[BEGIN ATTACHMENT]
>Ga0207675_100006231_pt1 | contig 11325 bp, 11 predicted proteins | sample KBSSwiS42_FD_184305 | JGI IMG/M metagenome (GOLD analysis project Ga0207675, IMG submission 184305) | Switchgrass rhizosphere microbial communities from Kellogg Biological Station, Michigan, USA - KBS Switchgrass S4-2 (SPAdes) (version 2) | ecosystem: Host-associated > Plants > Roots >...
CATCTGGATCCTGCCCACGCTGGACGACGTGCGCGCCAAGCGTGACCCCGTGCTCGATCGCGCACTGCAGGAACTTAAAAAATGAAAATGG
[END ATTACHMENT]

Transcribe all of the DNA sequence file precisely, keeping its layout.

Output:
>Ga0207675_100006231_pt1 | contig 11325 bp, 11 predicted proteins | sample KBSSwiS42_FD_184305 | JGI IMG/M metagenome (GOLD analysis project Ga0207675, IMG submission 184305) | Switchgrass rhizosphere microbial communities from Kellogg Biological Station, Michigan, USA - KBS Switchgrass S4-2 (SPAdes) (version 2) | ecosystem: Host-associated > Plants > Roots >...
CATCTGGATCCTGCCCACGCTGGACGACGTGCGCGCCAAGCGTGACCCCGTGCTCGATCGCGCACTGCAGGAACTTAAAAAATGAAAATGG